How renewable energy is taking The United States by storm
The race is on. With the US committing to cut greenhouse gas emissions in half by 2030, and reaching net zero emissions by 2050, there’s a lot of work to be done.
We’re en route. Nearly a quarter of the way there in fact. The federal government’s Short Term Energy Outlook has the sector positioned to surpass the 25% milestone for electricity generation in 2024; reaching 26%. This increase should see a further drop in the use of fossil fuels, like coal; which was the largest source of electricity generation across 15 states in 2021.
The current renewables market
On the whole, renewable energy in the United States currently generates about 20% of all U.S. electricity. Since 2019, wind power has been the largest producer of renewable electricity in the country; with solar coming in second.
Renewables surpassed coal generation for the first time in 2020, but coal did make a small come-back in 2021. The results of the pandemic led to fluctuating electricity demand; therefore coal and natural gas usage increased. Since then though, the renewables market is predicted to take the US by storm. Not only will renewable electricity generation rise; but coal and gas usage will drop. Gas will still remain a leader in energy supply however; at around 37% of the market.
The global renewable energy market size was estimated at $1030.95 billion in 2022 and is expected to hit over $1,998.03 billion by 2030; with a registered CAGR of 8.6% from 2022 to 2030. The hydroelectric power segment is growing at a CAGR of 6.6% from 2022 to 2030.
Are we where we need to be?
On August 16, 2022, President Biden signed into law the Inflation Reduction Act (IRA). The most ambitious and potentially impactful climate policy in US history. It sets the country’s emissions on a trajectory toward meeting its climate commitment to cut greenhouse gas (GHG) emissions in half by 2030, but more action is required to get there.
The CAT reports that implementation of IRA will accelerate the decline in US greenhouse gas emissions; but the US will need to implement additional policies to reach its proposed 50% reduction target.
Jobs in renewables
In its United States Energy & Employment Report 2022, the U.S. Department of Energy revealed green job rises in every energy sector. According to the report, more than 3 million of the 7.8 million jobs in the US energy sector are in areas aligned to America’s goal of being carbon neutral by 2050.
The challenge lies in finding skilled workers to fill the talent-shortage. As projects increase and installation targets grow, it’s likely that the sector will experience difficulties in keeping up. It’s crucial that the industry takes action to recruit, upskill/train and retain workers that will contribute to the growing sector.
With many people looking to gain access to the renewables industry, there is a huge opportunity to recruit from other sectors. This may also help to reduce pressures on teams with growing workloads.
Even with the pressures of looming targets, the renewable energy sector is an exciting industry to be a part of in 2023.
Here’s an overview of trends we expect to see over the next year:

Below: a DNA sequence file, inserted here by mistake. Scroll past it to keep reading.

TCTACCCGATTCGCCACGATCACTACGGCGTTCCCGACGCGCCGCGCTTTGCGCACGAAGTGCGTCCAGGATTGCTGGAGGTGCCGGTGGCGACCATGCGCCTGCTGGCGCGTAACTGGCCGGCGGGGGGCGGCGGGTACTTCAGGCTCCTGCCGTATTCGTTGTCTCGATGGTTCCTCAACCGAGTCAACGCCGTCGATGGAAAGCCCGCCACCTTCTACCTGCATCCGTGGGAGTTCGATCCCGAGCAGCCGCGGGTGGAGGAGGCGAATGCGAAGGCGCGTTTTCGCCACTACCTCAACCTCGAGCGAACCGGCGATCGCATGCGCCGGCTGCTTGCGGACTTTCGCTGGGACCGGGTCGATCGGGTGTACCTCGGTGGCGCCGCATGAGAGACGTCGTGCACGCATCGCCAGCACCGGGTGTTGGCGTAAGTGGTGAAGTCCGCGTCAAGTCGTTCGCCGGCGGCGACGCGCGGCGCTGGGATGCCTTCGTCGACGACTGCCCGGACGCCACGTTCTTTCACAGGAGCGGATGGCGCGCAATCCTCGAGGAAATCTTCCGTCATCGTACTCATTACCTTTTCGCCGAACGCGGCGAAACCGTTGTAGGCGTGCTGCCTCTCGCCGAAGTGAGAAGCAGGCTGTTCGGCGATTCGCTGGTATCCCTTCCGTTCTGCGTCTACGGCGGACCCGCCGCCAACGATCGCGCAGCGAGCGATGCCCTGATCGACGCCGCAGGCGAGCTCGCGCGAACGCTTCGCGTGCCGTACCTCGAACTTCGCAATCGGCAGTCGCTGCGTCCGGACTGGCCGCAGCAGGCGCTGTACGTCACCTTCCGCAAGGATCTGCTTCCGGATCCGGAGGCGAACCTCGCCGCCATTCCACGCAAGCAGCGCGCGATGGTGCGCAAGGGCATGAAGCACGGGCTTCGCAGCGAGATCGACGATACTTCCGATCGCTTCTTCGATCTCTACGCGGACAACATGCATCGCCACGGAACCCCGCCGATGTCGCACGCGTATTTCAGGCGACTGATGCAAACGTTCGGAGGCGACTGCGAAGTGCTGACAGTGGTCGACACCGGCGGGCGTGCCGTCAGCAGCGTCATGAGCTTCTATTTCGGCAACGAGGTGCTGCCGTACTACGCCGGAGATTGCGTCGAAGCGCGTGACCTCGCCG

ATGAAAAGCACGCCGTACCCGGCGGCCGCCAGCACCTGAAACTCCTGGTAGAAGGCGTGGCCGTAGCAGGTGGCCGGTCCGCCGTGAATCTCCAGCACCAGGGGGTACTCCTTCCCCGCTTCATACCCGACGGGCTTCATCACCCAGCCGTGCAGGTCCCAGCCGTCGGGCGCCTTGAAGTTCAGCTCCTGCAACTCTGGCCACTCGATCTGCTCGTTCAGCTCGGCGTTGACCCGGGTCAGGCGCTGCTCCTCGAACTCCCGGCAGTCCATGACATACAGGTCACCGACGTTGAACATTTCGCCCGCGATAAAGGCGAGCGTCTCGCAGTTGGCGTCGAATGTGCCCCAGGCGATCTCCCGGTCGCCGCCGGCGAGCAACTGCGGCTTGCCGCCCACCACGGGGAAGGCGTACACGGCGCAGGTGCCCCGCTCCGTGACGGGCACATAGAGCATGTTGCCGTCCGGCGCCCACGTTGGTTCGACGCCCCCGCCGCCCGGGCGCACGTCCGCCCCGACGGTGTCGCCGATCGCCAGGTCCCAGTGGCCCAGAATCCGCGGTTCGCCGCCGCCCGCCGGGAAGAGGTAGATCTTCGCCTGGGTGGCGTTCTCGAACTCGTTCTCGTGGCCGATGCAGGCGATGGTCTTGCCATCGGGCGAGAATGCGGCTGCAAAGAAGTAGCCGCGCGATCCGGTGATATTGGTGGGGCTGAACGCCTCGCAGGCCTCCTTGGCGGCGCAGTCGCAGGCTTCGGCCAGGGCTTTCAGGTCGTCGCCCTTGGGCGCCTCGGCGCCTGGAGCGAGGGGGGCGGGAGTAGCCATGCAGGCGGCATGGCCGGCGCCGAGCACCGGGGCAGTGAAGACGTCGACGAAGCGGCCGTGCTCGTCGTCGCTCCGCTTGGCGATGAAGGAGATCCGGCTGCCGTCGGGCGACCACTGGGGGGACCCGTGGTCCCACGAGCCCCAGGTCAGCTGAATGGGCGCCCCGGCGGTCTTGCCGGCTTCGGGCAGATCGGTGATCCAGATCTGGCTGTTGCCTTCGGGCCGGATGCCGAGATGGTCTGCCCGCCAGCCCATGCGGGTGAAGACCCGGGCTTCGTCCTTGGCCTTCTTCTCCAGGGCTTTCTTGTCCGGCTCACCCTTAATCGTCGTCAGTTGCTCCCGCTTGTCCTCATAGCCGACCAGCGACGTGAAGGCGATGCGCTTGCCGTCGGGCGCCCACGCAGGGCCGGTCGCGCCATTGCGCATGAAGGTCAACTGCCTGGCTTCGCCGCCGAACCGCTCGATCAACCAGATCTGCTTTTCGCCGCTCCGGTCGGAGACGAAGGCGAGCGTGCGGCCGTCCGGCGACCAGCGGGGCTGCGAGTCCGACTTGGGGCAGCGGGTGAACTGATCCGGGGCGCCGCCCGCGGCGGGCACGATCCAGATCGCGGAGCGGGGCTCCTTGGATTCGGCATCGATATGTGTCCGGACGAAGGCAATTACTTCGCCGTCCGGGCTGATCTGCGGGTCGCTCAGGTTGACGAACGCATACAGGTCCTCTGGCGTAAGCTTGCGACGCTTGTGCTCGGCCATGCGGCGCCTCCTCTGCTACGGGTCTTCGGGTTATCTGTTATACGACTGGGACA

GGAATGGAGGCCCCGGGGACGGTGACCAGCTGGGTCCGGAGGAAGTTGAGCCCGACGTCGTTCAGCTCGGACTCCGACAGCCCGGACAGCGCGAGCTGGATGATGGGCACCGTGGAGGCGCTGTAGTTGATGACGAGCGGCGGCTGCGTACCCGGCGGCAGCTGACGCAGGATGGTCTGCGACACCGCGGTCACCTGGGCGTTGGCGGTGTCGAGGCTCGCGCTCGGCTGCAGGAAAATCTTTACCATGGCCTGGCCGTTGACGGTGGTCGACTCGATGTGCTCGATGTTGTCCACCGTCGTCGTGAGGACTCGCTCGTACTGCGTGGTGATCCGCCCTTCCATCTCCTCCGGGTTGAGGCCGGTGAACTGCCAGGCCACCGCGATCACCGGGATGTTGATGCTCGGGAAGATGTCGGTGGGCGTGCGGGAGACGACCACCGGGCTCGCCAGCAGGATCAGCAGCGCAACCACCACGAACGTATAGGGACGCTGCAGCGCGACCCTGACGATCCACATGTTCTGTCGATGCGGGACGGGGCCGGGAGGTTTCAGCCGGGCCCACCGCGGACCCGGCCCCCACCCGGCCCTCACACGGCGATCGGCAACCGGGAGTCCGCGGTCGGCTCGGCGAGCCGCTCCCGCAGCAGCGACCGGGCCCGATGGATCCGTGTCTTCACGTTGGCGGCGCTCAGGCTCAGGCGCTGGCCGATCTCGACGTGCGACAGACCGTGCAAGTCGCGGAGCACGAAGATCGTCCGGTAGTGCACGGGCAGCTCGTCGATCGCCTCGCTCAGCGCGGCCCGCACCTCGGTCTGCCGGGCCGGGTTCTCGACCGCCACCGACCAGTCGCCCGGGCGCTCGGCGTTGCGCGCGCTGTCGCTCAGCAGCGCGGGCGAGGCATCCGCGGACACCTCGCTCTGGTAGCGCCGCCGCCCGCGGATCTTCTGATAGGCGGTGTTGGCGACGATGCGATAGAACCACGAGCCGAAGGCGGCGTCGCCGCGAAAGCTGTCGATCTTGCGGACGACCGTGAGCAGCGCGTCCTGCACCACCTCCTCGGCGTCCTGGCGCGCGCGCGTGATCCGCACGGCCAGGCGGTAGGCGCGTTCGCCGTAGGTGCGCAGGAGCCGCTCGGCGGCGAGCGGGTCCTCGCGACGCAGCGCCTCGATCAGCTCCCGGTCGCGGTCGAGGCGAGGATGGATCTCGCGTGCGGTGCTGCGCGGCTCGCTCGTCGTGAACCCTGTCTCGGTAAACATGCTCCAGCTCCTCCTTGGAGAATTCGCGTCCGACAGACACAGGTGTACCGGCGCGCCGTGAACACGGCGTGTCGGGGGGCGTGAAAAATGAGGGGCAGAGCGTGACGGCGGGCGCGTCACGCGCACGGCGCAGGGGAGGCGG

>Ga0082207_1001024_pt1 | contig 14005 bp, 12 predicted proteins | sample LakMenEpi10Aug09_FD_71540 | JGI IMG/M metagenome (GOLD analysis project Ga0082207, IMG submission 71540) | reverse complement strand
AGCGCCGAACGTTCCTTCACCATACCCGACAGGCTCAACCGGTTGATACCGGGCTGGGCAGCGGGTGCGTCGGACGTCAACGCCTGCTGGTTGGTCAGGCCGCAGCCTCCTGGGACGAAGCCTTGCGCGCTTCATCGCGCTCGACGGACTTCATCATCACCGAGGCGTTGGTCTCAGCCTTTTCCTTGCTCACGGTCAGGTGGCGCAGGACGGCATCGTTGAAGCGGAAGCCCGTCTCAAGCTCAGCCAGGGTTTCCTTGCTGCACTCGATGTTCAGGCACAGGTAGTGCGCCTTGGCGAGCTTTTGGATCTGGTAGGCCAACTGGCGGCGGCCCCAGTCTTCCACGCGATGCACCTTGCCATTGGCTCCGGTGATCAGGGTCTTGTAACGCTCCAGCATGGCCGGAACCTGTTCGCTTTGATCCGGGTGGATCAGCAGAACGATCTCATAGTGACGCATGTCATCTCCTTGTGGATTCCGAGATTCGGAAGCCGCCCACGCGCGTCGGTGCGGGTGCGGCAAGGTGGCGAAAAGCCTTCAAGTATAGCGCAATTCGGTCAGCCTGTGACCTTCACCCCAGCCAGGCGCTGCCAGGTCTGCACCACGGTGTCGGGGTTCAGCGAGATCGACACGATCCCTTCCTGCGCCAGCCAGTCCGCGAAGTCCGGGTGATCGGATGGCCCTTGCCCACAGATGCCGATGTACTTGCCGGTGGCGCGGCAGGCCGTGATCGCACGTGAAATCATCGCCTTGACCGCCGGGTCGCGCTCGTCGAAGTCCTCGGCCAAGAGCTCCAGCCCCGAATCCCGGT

- Jobs in fossil fuels will decrease
Fossil fuels have already seen a decline in jobs. Recent research suggests that investing in clean energy creates more jobs in the near term than investing in fossil fuels.
Solar energy investments create 1.5 times as many jobs as equivalent fossil fuel investments. The analysis was published in October 2021 by the World Resources Institute, the International Trade Union Confederation, and the New Climate Economy.
- Advanced Energy Storage Technology
Cloudy days and calmer weather is an issue for most renewable power sources. Energy storage is pretty critical, for that reason alone. Energy storage technologies, such as solid-state batteries, are advancing; and the costs of energy storage are decreasing. Win win!
- Implementing the Inflation Reduction Act
One of the more exciting aspects of the IRA is that outreach to low-income communities could accelerate. As federal policy with environmental justice provisions further incentivize renewable developers to expand into these areas, hopefully it won’t just be more affluent Americans who are able to benefit from renewable energy incentives.
- Increasing cyber risks
When an industry experiences increased cyber attacks, it’s a sure sign that it’s doing well. Naturally though, cyber attacks themselves are not good. With attacks expected to rise in 2023 and beyond as the transition into clean energy progresses, focusing on combating them will be essential. Utilities and renewable developers are expected to continue staffing up cybersecurity departments amid a growing gap in qualified cybersecurity talent.
- Innovative solutions
An increasing number of states have policies that encourage community solar farms, which allow subscribers to enjoy the benefits without installing solar panels on their properties. Some of the best states for community solar are Colorado, Illinois, Maine, Maryland, Massachusetts, Minnesota, New Jersey, New York, and Rhode Island.
Solar developers are incorporating innovative practices at solar farms too. Innovations that have been tried include planting native wildflowers to promote pollinator habitat or grazing sheep instead of using gas-powered mowers.
If you are currently looking for a new opportunity, or your organization is hiring and would like to speak to our expert recruitment team, contact us on (281) 849 9144, or email firstname.lastname@example.org.
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